News that Bayern Munich could pay the €80million buyout clause for Atlético Madrid’s World Cup-winning defender Lucas Hernández has highlighted the Spanish side’s weakened position due to salary limitations, which leave them exposed in the winter transfer market.
It is the transfer bombshell in Spain, delivered before the window had even opened. On December 19, Marca revealed Bayern were preparing to provide the cash for Lucas Hernández to pay his buyout clause, allowing them to sign the 22-year-old, who is having his most consistent season yet at Atlético Madrid where he is proving to be a key piece in a key season.
Few, if any, saw it coming. After winning the European Super Cup by defeating arch rivals Real Madrid (Lucas played 120 minutes in the win), Atleti have pushed on and are still in the three major competitions they are competing for this season. Through to the Round of 16 in the Copa del Rey, they are only three points behind Barcelona in La Liga with a match against the Catalans still to play. And though being drawn against Juventus in the Champions League is not ideal, their manager’s excellent track record against Italian opposition (Diego Simeone is unbeaten against Serie A sides as Atleti boss) provides cause for optimism that they can move a step closer towards the final, which will this year be held at their home ground.
Growing in importance, Lucas can expect to play in the majority of games in that three-pronged push for silverware, having already done so to date. Last year he played three Champions League matches before Atleti were unexpectedly eliminated in the group stage. This year he has already made five appearances, and only missed the final group game through injury. In La Liga, after 17 games, the Frenchman has made the same number of appearances as at the same stage in the 2017/18 season, but only because he has missed four matchdays through injury and suspension. If not, he would undoubtedly have played more.
The defender is among Atleti’s eight most-used outfield players of the 2018/19 season in terms of minutes, and has started the vast majority of games in his preferred centre-back position, as opposed to left-back where he largely filled in during previous years. The club has long considered him to be the prime candidate to partner José María Giménez at the heart of the defence in the post-Diego Godín era, and Lucas is now being given the chance to show he can do that job on a weekly basis.
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That a winter move to Bayern would be about progression on the pitch is not exactly clear-cut therefore. What it would mean, though, is a significant pay rise (the Bundesliga club would reportedly double his salary). During the summer Atleti tied the player down to a new deal that extended his stay at the Metropolitano until 2024, but only a few weeks later the France international went on to win the World Cup as a starting player, increasing his potential to earn. Due to La Liga salary limiting regulations, Atlético are unable to offer him a pay rise under present conditions, their player wages currently accounting for around 70 percent of their 2018/19 budget.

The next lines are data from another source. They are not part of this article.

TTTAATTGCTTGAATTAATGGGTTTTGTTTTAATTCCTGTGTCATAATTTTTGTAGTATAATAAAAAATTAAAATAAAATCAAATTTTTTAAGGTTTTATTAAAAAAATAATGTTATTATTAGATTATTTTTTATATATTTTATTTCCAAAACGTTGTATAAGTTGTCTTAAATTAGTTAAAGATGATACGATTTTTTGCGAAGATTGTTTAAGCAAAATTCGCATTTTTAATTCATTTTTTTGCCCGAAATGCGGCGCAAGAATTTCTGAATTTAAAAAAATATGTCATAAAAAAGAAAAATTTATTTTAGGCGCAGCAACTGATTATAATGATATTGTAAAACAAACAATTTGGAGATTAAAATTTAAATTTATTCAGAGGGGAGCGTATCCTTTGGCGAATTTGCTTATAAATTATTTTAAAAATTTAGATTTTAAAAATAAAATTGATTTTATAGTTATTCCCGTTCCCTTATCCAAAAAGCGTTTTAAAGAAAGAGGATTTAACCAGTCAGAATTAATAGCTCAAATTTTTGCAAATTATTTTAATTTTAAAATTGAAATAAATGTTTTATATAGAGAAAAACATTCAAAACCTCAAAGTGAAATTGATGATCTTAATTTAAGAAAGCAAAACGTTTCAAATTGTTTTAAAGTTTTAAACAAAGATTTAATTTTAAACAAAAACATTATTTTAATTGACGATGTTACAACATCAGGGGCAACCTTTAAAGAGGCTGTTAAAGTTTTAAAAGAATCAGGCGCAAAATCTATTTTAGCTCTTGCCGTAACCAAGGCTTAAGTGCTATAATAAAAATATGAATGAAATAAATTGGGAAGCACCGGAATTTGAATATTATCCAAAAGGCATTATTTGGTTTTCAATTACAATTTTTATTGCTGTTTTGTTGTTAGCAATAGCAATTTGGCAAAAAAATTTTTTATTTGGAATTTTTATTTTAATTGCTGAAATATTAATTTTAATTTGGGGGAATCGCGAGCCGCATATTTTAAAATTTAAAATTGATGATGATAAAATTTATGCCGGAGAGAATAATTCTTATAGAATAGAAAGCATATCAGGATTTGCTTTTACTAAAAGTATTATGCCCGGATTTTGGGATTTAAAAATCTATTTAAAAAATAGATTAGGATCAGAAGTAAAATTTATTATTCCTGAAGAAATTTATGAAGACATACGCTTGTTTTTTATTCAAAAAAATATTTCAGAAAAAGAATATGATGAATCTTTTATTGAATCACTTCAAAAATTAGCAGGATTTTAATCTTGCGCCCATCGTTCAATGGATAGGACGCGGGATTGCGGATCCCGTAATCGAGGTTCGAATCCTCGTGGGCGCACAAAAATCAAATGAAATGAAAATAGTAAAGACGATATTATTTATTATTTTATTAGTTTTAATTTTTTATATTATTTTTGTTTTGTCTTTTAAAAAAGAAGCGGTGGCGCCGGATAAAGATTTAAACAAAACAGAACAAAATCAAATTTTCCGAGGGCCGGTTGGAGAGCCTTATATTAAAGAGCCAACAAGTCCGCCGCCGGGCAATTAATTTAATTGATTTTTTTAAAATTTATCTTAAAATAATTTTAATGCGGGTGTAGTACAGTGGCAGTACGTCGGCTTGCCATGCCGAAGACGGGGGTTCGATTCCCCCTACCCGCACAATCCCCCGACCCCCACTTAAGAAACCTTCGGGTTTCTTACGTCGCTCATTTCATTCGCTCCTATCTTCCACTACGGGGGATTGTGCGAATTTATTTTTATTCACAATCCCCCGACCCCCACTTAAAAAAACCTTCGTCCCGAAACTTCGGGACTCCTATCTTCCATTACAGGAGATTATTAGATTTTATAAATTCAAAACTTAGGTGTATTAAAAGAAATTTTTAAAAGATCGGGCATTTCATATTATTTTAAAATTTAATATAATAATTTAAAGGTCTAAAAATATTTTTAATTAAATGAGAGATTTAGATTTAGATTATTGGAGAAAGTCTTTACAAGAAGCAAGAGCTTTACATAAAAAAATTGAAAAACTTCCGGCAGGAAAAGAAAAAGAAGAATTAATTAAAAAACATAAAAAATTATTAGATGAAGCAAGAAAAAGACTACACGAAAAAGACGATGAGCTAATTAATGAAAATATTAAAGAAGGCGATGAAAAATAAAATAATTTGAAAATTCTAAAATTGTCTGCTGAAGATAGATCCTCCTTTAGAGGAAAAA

Atleti’s inability to budge, combined with the player’s increasing profile and an €80million buyout clause that is very much accessible for European superclubs like Bayern gives them diminished power with which to negotiate. Emotional arguments may be of little use, too. Lucas is an Atlético academy graduate who has risen from the youth ranks to a regular first team position, with the potential to become one of their new heroes starting this year. His brother Theo didn’t let sentiment get in the way, though, when he rejected several offers for a new deal from Atleti and joined Real Madrid in 2017. The siblings share the same agent.
Their only hope is that Bayern back off, at least until the summer, encouraged by the good relationship between the two clubs. Whether the Bundesliga side choose to strike now or in June could have a huge impact on Atlético’s season: a recurring spate of muscular injuries that has decimated their squad means that without Lucas, their chances of winning trophies are far slimmer.
That would also be the case in the Champions League of course, where Bayern could yet lock horns with the Spaniards in a competition that is particularly important for both of them this season. Atleti eliminated the Bavarians the last time they met in a knockout tie, so just how charitable are Bayern really feeling? Even if they are, with Atlético ultimately relying on changing the player’s mind and convincing him to sit tight until the summer for an improved contract, who’s to say Bayern will be the only buyers to appear?